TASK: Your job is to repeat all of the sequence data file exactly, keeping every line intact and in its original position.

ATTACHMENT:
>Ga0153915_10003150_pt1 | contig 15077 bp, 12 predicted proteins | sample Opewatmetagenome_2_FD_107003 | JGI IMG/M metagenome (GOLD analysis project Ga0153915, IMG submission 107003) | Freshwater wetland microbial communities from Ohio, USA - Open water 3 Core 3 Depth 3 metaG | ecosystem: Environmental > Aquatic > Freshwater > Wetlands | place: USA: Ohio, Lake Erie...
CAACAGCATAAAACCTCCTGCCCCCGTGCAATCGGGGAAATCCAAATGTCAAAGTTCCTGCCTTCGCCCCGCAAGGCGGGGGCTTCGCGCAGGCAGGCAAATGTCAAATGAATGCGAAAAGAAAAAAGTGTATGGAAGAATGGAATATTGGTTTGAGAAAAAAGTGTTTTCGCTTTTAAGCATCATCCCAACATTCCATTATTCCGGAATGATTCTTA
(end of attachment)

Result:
>Ga0153915_10003150_pt1 | contig 15077 bp, 12 predicted proteins | sample Opewatmetagenome_2_FD_107003 | JGI IMG/M metagenome (GOLD analysis project Ga0153915, IMG submission 107003) | Freshwater wetland microbial communities from Ohio, USA - Open water 3 Core 3 Depth 3 metaG | ecosystem: Environmental > Aquatic > Freshwater > Wetlands | place: USA: Ohio, Lake Erie...
CAACAGCATAAAACCTCCTGCCCCCGTGCAATCGGGGAAATCCAAATGTCAAAGTTCCTGCCTTCGCCCCGCAAGGCGGGGGCTTCGCGCAGGCAGGCAAATGTCAAATGAATGCGAAAAGAAAAAAGTGTATGGAAGAATGGAATATTGGTTTGAGAAAAAAGTGTTTTCGCTTTTAAGCATCATCCCAACATTCCATTATTCCGGAATGATTCTTA